to unfold. we were told by our children on the first day. no one knew where no one cared. the principal is negotiating alternatives from a position. for adjusting -- suggesting a english speaking teacher with a spanish-speaking aid is not enough. the majority of students are behind great level -- grade level and slipping quickly. trust has been broken and confidence is gone. sadly, our children are paying the price for the negligence. hopefully the union school district hears our cause of distress. the alarm bells are sounding. thank you. [applause] >> my name is danny kim. for 20 years, i was an educator. for the past six years, i have been a parent to just want to love my kids go to munro. and my son is in this fifth-grade class. for the past couple of years, he has experienced bullying. but the saving grace for my son
has been wonderful educators that have worked with him and his classmates to create a safe environment. that has been why we have trusted our school and the people who care for our kids. when my son came back this year, there was no teacher. on the first day, the sub made fun of him and another girl. the girl threw a pencil at his eye and and at that point, we knew that in that particular environment to, my son would not be safe. we are not just talking about learning, we're talking about safety. for my son, that meant i needed to pull him out and do what i needed to do as a father. that is what i did. i have given a lot to this district. he really is sad that it has come to this. my daughter is still at the school. i am glad for that. in in this case, my son has expressed the cost of that. why am here today is because i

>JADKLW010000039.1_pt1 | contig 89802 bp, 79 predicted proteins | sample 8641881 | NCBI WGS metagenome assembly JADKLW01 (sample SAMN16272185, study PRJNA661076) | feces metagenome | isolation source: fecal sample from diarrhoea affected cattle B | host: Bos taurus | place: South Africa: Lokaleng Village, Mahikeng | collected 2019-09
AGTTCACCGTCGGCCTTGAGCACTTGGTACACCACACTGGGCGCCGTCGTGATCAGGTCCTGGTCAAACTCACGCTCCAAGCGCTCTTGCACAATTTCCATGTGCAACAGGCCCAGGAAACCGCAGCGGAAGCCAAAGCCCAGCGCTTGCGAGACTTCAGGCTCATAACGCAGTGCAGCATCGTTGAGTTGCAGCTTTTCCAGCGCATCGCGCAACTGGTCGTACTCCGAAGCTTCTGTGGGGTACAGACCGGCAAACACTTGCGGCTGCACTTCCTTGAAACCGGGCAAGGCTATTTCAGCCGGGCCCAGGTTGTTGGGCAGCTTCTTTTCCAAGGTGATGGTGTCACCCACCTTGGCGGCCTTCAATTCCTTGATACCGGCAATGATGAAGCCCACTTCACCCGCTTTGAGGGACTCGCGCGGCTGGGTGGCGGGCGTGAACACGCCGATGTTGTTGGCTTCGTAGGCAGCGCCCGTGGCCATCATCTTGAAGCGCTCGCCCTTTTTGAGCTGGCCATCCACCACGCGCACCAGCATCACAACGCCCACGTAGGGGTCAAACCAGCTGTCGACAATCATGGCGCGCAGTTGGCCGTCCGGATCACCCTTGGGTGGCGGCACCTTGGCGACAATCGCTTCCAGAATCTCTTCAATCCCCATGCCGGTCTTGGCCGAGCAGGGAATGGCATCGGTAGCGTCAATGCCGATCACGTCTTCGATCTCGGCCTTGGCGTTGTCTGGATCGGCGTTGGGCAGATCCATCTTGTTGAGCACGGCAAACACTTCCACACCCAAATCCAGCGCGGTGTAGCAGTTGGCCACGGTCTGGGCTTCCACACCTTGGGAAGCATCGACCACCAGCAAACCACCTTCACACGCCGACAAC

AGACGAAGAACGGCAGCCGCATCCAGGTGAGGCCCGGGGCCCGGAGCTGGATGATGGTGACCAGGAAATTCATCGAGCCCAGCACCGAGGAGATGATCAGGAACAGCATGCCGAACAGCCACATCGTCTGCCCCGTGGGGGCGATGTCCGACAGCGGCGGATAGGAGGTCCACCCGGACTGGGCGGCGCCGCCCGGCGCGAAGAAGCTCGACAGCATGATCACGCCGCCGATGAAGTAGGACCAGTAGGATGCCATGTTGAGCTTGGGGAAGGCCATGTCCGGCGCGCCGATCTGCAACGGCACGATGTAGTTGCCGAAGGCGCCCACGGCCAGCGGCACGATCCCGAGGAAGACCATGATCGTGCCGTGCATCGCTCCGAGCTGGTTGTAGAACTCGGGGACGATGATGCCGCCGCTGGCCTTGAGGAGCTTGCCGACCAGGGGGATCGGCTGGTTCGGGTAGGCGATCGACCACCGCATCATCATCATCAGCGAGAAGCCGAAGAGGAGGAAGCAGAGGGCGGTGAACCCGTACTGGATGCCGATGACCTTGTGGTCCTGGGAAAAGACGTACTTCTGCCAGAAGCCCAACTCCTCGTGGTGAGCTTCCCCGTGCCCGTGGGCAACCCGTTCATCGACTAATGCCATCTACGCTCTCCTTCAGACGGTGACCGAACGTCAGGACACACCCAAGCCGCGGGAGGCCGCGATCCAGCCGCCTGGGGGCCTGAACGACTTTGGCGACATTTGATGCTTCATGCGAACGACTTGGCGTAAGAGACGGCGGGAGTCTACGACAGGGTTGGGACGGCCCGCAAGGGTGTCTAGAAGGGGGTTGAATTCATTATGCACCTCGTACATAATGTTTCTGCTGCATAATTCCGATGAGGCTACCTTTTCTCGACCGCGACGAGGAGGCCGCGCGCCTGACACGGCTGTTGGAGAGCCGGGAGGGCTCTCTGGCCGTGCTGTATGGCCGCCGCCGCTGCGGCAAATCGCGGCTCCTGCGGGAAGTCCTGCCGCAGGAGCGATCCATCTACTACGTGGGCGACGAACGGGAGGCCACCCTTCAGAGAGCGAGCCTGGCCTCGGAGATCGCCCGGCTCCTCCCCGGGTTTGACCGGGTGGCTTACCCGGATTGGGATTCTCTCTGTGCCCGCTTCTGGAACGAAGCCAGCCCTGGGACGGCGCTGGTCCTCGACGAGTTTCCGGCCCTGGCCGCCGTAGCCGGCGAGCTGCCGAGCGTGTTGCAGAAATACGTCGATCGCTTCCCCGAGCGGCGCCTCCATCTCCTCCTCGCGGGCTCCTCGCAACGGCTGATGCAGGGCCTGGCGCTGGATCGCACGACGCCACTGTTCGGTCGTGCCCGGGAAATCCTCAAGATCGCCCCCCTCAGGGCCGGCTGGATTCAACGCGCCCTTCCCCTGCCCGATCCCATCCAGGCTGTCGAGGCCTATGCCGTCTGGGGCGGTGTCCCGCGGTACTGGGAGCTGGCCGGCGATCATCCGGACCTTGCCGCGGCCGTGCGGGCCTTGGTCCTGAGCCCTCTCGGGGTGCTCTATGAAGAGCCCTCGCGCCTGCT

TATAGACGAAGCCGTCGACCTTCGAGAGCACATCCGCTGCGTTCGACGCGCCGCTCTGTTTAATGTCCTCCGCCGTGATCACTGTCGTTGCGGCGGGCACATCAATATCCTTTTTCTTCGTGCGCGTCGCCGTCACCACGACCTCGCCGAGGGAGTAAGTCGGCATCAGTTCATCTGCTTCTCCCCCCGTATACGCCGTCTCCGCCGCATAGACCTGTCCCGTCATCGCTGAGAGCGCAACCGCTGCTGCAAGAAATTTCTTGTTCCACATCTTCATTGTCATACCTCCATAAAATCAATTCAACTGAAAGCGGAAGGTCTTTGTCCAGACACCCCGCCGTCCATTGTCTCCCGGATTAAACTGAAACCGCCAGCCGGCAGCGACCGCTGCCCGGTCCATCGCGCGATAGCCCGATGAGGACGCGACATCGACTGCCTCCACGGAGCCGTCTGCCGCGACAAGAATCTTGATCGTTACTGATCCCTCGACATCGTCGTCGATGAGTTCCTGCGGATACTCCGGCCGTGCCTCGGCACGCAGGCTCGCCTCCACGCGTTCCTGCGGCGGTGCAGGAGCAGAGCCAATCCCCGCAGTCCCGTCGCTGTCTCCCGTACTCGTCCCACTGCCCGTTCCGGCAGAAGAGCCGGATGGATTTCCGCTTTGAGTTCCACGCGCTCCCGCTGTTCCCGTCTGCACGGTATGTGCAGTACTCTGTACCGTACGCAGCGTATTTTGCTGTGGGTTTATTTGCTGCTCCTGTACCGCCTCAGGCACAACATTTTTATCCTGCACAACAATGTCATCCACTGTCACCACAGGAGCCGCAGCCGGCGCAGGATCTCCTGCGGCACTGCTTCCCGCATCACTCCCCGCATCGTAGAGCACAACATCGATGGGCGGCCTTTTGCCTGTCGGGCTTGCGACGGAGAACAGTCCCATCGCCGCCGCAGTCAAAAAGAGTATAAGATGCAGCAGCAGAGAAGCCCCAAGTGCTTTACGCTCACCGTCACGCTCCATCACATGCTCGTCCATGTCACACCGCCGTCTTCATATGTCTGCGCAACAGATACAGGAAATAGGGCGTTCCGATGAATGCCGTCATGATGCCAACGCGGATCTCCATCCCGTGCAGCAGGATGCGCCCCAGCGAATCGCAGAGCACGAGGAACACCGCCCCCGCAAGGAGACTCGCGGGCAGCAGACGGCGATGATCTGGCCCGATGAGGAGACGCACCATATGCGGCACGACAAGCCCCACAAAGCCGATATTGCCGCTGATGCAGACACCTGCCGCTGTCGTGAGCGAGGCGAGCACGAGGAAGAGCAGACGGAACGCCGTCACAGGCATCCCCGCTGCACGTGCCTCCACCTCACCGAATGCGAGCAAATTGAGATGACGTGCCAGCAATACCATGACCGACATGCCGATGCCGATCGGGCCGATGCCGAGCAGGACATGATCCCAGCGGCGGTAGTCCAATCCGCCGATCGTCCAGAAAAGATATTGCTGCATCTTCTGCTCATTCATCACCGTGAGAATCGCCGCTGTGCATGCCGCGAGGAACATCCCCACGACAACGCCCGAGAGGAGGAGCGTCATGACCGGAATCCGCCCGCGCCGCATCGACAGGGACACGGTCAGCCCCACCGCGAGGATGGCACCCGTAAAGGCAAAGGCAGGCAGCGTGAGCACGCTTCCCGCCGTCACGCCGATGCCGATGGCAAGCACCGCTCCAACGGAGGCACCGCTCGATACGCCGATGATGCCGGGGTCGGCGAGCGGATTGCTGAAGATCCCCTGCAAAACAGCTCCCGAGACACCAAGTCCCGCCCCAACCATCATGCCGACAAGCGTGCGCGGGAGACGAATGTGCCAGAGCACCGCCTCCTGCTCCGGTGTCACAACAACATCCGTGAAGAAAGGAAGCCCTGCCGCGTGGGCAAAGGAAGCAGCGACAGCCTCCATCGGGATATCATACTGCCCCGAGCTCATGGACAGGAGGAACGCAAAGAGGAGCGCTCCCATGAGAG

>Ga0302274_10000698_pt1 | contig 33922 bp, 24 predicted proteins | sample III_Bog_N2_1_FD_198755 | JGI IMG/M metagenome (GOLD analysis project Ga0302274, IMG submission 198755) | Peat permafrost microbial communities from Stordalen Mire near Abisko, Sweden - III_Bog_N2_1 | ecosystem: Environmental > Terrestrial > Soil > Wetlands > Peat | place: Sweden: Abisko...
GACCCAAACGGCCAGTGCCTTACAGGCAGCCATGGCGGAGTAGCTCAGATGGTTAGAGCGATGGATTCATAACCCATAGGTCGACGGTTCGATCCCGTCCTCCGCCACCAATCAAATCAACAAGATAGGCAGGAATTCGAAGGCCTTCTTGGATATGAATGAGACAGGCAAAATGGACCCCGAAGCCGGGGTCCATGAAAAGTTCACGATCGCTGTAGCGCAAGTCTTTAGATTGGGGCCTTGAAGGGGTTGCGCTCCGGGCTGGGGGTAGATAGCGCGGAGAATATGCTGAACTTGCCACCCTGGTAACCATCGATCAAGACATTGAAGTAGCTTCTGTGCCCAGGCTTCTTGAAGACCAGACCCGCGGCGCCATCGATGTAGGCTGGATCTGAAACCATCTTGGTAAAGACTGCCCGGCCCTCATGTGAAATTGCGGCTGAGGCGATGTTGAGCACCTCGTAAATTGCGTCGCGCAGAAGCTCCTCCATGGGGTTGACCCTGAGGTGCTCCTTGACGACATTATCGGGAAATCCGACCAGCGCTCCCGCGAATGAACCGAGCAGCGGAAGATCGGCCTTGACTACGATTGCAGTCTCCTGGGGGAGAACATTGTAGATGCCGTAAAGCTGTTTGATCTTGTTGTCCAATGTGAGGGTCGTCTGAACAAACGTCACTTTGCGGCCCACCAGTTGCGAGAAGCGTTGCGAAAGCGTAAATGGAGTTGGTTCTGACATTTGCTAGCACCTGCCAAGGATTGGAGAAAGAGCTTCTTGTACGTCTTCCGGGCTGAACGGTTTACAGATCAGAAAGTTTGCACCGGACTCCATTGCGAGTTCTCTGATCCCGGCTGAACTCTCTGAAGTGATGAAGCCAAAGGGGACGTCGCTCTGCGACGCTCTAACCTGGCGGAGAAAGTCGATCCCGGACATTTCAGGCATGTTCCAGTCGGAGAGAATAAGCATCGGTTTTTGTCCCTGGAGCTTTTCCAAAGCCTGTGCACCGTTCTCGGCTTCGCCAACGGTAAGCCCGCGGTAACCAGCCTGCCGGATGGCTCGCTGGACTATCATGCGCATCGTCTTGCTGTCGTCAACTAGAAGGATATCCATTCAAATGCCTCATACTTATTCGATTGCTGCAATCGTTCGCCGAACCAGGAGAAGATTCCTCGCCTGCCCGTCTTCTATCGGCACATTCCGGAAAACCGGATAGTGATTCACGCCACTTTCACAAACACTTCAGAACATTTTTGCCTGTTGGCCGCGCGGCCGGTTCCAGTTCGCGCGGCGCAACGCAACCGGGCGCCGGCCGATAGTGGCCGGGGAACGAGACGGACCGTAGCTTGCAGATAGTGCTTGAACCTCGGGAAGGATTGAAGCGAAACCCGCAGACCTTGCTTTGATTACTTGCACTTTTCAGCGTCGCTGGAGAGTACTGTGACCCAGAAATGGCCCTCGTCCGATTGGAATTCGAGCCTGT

support my fellow parents and the community at munro that something has to be done. thank you. [speaking spanish] >> voice of translator: good evening. my name is jasmine ortiz and i am also a mother of a student at munro. [speaking spanish] >> voice of translator: when the meeting started, i listened as they discussed renaming a school after our former mayor derek [speaking spanish].
>> voice of translator: i i heard a member of the board mention that when you walk into that school, you can feel the love and the joy in that school. unfortunately, that's not happening at my child's school. [speaking spanish] [speaking spanish] he was really excited -- >> voice of translator: he was really excited about seeing his friends from the previous year at exciting about meeting his teacher and excited about his last year and his promotion. [speaking spanish]
>> voice of translator: as you have heard before for the reasons stated, a lot of parents have pulled their children from the school. one of those children was my child's best friend and my son is very sad he won't be able to celebrate his graduation with him. he doesn't want to go to school. [speaking spanish]